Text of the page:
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Why I set up a maternity clinic for rape survivors

Pavan Amara is on a mission to see women who have survived sexual violence give birth in safe and compassionate circumstances 

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By Pavan Amara on

Two years ago, I decided to do something that I wished someone had already done: I wanted to set up a clinic that would provide specialist health services for women who had experienced sexual violence. 

If I’m honest, the motivation was slightly selfish. I was attacked around a decade before, and though I’d managed to move on and live a good life, I still struggled with healthcare. Medical environments reminded me of the forensic-testing suite I’d had to go to, and I worried invasive procedures would lead to flashbacks of the attack. I ended up with no asthma inhalers, no coil, no cervical screening, no health service – despite being blessed with an NHS. The reason? Not my actions, but his. 

According to statistics from the Ministry of Justice, 85,000 women are raped every year. I decided to interview 30 others and find out more. The results stunned me. More than half of the 30 I sampled from across the country said that being raped had left them feeling unable to attend cervical screening; more than a third said that it had affected their choice of contraception; and seven said they hadn’t been for any STI testing since the attack. Four of the 30 said they weren’t registered with a GP either. They needed to feel in control of their own bodies; they wanted clinicians who were specially trained. Women wanted to access healthcare in an environment where they could be honest about having been raped and its effects, but wouldn’t be told to go to the police and report it. Many of them weren’t mentally ready to face that court process, but wanted their physical health intact. Their words correlated with statistics from the Home Office, showing only 15 per cent of women who experience sexual violence choose to report it to police. 

It’s difficult to hear 30 women tell you exactly what they need, and do nothing about it. So I set up My Body Back Project to provide clinics for women who have experienced sexual violence. At the time, it sounded unrealistic – I had zero medical training, no money, no team. But it’s worked out, via many good people helping me along the way. In August, we started the world’s first sexual-health clinic for rape survivors at St Bartholomew’s Hospital in London, which provides cervical screening, STI testing and contraceptive fitting.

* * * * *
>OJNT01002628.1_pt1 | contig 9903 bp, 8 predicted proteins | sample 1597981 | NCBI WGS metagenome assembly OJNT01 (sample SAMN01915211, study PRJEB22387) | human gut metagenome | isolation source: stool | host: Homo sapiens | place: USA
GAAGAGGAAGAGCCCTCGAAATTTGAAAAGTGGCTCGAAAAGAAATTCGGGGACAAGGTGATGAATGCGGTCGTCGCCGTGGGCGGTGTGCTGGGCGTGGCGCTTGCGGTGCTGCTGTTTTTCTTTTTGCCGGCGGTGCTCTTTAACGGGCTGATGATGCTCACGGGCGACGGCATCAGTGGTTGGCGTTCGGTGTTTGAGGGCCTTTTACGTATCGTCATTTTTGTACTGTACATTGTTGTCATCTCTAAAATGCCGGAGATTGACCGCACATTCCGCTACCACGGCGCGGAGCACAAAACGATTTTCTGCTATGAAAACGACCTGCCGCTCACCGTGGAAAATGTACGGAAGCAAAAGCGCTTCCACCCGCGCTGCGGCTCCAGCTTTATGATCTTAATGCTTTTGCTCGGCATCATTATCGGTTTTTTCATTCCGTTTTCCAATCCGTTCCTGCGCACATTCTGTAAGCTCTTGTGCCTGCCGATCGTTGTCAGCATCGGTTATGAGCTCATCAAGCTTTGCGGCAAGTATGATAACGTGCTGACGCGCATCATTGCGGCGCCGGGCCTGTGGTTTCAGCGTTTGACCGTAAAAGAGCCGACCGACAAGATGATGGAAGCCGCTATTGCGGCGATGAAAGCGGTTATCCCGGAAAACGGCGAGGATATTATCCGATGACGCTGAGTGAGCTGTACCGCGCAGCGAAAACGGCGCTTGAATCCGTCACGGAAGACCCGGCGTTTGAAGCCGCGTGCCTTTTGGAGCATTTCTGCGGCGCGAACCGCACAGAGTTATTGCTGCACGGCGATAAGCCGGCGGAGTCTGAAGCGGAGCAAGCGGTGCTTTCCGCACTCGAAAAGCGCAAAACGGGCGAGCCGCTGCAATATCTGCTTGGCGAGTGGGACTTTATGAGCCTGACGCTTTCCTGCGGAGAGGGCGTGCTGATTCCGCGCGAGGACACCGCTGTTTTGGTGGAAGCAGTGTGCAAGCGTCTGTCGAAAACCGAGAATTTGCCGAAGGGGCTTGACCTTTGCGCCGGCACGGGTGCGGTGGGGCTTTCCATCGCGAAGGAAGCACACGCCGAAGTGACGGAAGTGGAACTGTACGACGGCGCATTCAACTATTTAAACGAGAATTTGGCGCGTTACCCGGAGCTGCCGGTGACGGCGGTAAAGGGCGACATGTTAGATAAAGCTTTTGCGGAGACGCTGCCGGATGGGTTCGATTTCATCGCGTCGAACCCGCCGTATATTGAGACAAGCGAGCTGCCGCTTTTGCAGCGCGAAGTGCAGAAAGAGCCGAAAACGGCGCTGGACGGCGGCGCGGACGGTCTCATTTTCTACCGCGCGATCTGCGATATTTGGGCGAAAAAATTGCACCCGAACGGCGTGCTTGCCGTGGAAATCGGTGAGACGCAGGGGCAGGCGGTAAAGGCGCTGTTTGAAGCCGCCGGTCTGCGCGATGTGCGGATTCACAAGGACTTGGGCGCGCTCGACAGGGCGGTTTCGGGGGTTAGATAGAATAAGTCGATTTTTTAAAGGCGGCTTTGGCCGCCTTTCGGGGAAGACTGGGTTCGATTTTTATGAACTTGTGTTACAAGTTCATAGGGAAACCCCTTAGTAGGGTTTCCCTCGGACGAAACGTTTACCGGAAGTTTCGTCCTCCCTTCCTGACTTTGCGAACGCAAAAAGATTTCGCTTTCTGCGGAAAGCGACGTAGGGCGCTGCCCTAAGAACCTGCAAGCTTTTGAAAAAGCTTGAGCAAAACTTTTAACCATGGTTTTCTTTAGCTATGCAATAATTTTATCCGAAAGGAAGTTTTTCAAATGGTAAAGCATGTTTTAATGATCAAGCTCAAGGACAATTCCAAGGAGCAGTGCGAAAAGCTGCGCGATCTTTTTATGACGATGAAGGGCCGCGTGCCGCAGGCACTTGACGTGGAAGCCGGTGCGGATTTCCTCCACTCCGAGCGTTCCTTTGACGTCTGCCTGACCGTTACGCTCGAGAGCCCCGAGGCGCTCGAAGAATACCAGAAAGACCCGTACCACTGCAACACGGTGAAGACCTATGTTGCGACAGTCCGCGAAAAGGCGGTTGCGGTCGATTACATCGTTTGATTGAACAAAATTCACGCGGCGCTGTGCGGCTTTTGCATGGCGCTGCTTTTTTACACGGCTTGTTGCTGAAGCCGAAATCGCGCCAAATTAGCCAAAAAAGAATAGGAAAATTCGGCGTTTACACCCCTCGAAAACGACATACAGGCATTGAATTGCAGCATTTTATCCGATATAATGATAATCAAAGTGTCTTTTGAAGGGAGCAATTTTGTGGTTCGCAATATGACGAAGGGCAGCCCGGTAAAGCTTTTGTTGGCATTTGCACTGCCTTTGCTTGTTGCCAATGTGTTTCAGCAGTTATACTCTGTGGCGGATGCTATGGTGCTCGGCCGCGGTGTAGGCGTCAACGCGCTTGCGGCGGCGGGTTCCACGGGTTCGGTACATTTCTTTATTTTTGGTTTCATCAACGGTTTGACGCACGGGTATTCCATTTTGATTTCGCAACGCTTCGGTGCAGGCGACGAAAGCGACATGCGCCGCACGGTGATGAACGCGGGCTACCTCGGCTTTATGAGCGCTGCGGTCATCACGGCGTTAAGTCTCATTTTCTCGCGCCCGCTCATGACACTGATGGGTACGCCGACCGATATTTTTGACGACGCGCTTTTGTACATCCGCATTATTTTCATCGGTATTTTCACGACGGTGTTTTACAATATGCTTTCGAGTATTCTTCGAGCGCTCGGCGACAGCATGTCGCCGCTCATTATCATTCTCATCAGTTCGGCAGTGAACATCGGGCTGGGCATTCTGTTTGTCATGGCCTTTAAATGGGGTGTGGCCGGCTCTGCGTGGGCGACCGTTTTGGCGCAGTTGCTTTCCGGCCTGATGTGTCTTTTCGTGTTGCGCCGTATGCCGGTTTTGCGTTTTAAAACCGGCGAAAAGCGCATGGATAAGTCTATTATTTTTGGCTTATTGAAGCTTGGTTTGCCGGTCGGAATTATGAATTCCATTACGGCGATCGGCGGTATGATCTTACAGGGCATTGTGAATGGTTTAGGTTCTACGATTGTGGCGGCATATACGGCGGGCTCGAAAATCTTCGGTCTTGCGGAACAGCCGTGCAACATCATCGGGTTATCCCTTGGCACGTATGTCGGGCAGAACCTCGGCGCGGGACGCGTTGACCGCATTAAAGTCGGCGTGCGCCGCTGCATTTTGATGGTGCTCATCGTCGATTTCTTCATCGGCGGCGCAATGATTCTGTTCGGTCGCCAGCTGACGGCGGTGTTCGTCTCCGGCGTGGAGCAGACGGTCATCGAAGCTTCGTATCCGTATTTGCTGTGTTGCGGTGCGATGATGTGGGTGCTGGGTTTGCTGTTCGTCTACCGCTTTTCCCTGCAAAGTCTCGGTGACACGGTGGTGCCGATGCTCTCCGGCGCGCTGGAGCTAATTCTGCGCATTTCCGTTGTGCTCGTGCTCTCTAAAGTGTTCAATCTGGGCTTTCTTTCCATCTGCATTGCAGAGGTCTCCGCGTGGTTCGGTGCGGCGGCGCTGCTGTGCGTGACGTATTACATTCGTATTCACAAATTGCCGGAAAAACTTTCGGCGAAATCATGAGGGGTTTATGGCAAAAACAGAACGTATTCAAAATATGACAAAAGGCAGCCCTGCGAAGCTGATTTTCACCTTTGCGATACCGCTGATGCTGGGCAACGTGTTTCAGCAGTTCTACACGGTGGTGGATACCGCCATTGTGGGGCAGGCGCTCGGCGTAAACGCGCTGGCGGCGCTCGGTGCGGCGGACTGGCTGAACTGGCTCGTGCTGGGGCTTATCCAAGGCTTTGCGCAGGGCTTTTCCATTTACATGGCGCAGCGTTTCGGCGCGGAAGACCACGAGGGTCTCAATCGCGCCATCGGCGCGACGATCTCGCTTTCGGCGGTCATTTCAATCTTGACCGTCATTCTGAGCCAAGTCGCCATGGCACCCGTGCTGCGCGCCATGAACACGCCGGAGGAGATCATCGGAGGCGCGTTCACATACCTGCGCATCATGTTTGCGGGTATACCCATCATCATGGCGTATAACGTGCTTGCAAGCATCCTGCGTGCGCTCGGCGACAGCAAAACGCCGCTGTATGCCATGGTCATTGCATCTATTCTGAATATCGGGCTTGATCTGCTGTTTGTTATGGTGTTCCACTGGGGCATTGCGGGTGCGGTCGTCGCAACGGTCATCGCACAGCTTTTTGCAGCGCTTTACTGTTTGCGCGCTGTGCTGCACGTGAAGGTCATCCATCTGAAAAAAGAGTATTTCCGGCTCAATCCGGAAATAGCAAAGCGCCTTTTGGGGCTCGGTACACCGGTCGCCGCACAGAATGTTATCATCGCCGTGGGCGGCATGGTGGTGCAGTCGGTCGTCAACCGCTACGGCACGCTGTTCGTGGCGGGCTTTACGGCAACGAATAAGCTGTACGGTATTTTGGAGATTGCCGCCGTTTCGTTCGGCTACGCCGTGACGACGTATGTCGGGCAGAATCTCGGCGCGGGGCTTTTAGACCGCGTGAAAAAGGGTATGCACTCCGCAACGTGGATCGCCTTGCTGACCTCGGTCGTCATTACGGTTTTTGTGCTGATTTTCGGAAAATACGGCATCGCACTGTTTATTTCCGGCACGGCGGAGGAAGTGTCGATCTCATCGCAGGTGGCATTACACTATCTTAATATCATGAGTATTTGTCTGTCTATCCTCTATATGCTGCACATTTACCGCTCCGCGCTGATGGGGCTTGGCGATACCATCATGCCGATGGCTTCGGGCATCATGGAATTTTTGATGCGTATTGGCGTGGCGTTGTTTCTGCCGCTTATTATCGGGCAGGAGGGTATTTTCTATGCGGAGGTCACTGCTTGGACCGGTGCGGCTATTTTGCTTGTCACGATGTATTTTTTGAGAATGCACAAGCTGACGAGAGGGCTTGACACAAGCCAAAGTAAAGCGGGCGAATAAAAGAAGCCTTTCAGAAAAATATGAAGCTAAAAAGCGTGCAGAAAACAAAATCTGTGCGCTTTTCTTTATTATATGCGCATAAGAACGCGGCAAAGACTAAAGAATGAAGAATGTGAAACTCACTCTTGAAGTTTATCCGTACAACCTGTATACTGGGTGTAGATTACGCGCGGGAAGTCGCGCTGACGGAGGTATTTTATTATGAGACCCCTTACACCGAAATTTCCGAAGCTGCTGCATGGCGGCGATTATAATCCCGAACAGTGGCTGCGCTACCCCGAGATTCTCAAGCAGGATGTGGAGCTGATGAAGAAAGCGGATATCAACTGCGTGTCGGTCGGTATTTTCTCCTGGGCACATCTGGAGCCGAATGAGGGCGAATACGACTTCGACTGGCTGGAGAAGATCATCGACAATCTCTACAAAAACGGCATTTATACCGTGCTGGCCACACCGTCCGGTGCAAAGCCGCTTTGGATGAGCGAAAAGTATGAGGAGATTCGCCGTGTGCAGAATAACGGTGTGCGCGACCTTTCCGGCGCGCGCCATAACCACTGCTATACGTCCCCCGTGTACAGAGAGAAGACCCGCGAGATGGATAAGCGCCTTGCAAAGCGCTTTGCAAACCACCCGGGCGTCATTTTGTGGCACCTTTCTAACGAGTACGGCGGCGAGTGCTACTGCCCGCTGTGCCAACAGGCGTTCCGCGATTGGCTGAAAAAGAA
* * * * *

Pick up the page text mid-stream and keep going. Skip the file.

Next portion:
One woman told me that she felt her rapist had been able to ‘hijack’ the birth of her daughter, years after the crime itself took place. Throughout labour, she was told she was ‘being oversensitive’ when touched

But, in the first few months of us starting My Body Back Clinic, I realised there was far more work to be done. Jennifer (name changed) was one of the women I met. She told me that she felt her rapist had been able to “hijack” the birth of her daughter, years after the crime itself took place. Throughout labour, she was told she was “being oversensitive” when touched, so she explained the reason why, several times to the different staff who came on shift. This meant recalling what had happened several times, before being given gas and air. At this point, Jennifer began hallucinating that her rapist was in the room with her. 

She said: “For the last year, I have been thinking that I would love one more baby, but felt I couldn't have one because I didn't want to risk this happening again.”

This is not uncommon. With vaginal examinations being carried out, contractions forcing women out of control of their own body and strangers constantly touching them without consent, I have heard numerous stories similar to Jennifer’s. 

This is inexcusable. After all, why are women paying for their rapist’s actions with their sanity, years after the attack? That is why, next month, the My Body Back Project is starting the world’s first maternity clinic for women who have experienced sexual violence with Barts Health NHS Trust. 

We have created a different birthing pathway to ensure women who have experienced sexual violence receive the sensitive and specific care they need. 

The My Body Back Maternity Clinic will be run at the Royal London Hospital by me, consultant midwife Inderjeet Kaur and obstetrician and gynaecologist Dr Rehan Khan. Women can give birth with us, have pregnancy examinations, gynaecology tests after labour, breastfeeding advice, specialist antenatal classes and support sessions before, during and after labour. 

We will also run a preconception care service for women who have experienced sexual violence in the past and are thinking of having children, but are worried about how pregnancy and labour will affect them.

According to the World Health Organization, one in three women experience some form of sexual violence. So, if women globally are bearing these two incredibly common experiences of labour and rape, could it be that prospective mothers all over the world are also carrying the suffocating weight of the same pain Jennifer described?

The very least we can do is make pregnancy and labour as pain-free as possible for rape survivors. Considering the need, I don’t understand why this has not been done before. 

Could it be that women services are still not important enough to be prioritised for healthcare funding? Rather than stopping at asking that question, it’s more effective to provide an answer to it. I hope that this new clinic is only the beginning of one.

To contact the My Body Back Maternity Clinic, an NHS service free to UK residents, email:


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Sexual assault

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